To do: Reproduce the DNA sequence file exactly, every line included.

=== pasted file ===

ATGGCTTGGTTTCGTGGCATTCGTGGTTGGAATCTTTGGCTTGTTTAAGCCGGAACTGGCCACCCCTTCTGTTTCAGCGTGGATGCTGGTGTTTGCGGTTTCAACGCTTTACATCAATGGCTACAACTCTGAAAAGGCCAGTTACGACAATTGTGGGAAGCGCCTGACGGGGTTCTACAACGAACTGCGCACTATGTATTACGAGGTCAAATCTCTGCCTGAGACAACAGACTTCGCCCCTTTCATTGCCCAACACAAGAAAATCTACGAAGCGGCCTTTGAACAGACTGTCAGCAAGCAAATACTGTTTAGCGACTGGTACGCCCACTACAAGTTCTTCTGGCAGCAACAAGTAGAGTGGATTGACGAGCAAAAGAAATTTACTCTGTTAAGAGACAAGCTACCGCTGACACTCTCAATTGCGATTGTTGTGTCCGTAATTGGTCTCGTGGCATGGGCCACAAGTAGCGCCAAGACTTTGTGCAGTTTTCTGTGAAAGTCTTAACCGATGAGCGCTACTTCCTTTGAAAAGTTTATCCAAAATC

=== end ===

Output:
ATGGCTTGGTTTCGTGGCATTCGTGGTTGGAATCTTTGGCTTGTTTAAGCCGGAACTGGCCACCCCTTCTGTTTCAGCGTGGATGCTGGTGTTTGCGGTTTCAACGCTTTACATCAATGGCTACAACTCTGAAAAGGCCAGTTACGACAATTGTGGGAAGCGCCTGACGGGGTTCTACAACGAACTGCGCACTATGTATTACGAGGTCAAATCTCTGCCTGAGACAACAGACTTCGCCCCTTTCATTGCCCAACACAAGAAAATCTACGAAGCGGCCTTTGAACAGACTGTCAGCAAGCAAATACTGTTTAGCGACTGGTACGCCCACTACAAGTTCTTCTGGCAGCAACAAGTAGAGTGGATTGACGAGCAAAAGAAATTTACTCTGTTAAGAGACAAGCTACCGCTGACACTCTCAATTGCGATTGTTGTGTCCGTAATTGGTCTCGTGGCATGGGCCACAAGTAGCGCCAAGACTTTGTGCAGTTTTCTGTGAAAGTCTTAACCGATGAGCGCTACTTCCTTTGAAAAGTTTATCCAAAATC